San Jose city and police union negotiators Tuesday signed a tentative agreement on a proposed labor contract granting officers a pay raise of 10.66 percent over a 2.5-year period, according to city officials.
The proposed contract, which would begin retroactively as of last July 1 and run to Dec. 31, 2015, also would provide cops with a 2 percent
cash bonus awarded within two pay periods, Mayor Chuck Reed's spokeswoman Michelle McGurk said.
To be ratified, the tentative deal would have to be approved by a vote of members of the San Jose Police Officers' Association and by the City Council during an open meeting that might take place in December, McGurk said.
David Vossbrink, the city's communications director, said the provisional pact was the result of talks by negotiators for the city and the SJPOA through a mediator.
"It was not a city offer, it was not a police offer, it was a mediator assisted proposal," Vossbrink said. "Does that mean one side won and
one side lost? No."
John Robb, vice president of the SJPOA and the union's negotiator with the city, could not be reached to comment on the tentative agreement.
The proposed two-and-a-half-year contract would grant police a 4 percent raise for the first six months and then 3.33 percent for 2014 and 2015, according to a copy of the agreement furnished by the city.
The proposed 2 percent bonus would mean a lump sum payment of $2,000 for an officer making $100,000 per year, but would not count toward an officer's future pension rate, McGurk said.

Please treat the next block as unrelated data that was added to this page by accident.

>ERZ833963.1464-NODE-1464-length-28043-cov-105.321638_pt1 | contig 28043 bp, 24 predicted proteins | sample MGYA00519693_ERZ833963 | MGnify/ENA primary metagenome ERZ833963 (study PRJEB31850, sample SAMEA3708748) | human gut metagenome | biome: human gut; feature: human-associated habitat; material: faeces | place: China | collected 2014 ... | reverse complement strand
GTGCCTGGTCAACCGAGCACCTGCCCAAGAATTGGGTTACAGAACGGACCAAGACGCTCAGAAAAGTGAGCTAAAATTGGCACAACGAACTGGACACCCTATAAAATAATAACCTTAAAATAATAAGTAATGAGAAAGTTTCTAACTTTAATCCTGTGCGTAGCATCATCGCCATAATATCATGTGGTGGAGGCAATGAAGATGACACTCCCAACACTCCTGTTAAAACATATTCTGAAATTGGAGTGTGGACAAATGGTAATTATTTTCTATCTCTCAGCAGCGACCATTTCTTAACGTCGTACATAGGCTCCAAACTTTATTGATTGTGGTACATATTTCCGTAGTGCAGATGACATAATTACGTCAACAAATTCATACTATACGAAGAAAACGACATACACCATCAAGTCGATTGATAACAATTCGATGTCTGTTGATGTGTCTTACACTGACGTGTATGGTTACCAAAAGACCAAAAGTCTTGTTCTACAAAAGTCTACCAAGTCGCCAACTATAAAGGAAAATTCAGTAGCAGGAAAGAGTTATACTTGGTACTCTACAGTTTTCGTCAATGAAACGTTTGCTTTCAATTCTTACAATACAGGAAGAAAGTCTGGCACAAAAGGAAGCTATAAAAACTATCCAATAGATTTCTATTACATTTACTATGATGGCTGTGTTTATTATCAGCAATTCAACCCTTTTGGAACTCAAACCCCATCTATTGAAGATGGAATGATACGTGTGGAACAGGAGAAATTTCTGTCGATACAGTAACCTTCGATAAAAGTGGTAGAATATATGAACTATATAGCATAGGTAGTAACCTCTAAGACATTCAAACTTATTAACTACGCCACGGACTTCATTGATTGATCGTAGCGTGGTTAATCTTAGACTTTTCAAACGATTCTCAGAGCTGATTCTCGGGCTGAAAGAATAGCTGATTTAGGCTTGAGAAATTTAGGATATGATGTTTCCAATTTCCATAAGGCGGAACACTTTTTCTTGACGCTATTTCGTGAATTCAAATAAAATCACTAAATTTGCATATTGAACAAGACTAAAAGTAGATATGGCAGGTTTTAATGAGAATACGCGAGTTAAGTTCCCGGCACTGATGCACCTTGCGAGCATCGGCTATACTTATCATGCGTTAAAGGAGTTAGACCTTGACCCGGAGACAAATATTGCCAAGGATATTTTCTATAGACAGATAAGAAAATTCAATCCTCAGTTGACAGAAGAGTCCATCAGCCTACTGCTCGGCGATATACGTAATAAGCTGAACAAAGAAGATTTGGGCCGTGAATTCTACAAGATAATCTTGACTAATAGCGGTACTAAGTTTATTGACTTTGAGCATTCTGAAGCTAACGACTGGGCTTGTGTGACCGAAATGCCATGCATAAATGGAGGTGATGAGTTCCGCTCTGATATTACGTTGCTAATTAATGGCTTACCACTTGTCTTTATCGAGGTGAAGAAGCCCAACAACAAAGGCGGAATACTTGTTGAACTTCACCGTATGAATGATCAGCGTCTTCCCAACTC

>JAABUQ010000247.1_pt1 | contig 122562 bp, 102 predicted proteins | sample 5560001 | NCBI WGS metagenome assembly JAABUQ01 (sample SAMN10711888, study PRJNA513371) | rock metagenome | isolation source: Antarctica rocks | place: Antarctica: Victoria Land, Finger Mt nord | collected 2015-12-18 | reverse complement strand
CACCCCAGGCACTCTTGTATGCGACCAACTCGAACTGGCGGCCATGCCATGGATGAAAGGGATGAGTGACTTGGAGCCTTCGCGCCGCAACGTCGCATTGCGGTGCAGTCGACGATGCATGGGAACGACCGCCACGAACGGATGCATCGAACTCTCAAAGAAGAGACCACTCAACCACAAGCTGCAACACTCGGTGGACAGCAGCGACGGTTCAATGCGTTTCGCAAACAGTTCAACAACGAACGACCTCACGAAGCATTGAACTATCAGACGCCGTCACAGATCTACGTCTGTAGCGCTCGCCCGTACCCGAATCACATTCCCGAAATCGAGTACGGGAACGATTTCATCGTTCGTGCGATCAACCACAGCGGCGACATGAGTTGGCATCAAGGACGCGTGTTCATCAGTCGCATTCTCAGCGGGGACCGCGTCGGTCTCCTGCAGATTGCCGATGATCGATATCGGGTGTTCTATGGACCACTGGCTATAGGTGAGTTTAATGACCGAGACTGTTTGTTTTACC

Reed said in a statement that the 10.66 percent increase over the 2.5 years would gradually restore the 10 percent pay cut police had to endure during the city's fiscal crisis in 2010, but without having to cut city services.
All city employees, including police, fire and other union workers, also had to undergo 10 percent pay cuts three years ago and some city employees recently agreed to 2 percent pay raises, according to Vossbrink.
The SJPOA argued for an immediate 10 percent raise for police, which city officials said would have cost $20 million up front, requiring the city to make significant budget cuts in one year instead of stretching the raise over a longer period, Vossbrink said.
"You're doing it in chunks," Vossbrink said. "This will bring them (police) back to where they were (in 2010)."
Reed praised negotiators for the city and the officers' association "for their dedicated efforts to reach a tentative agreement that provides additional financial security for our hard working officers, while recognizing the City's fiscal realities."
The agreement on the proposal came more than five weeks after SJPOA members voted 954 to 2 to reject the city's offer of a 3 percent raise per year when the union wanted 6 percent, according to an Oct. 9 letter sent by Robb to the city's negotiator Jennifer Schembri.
In July, an arbitrator hired to analyze the pay dispute and make a ruling based on San Jose's City Charter, recommended that police officers receive no pay increase because the city lacked the revenue growth to cover one, according to Vossbrink.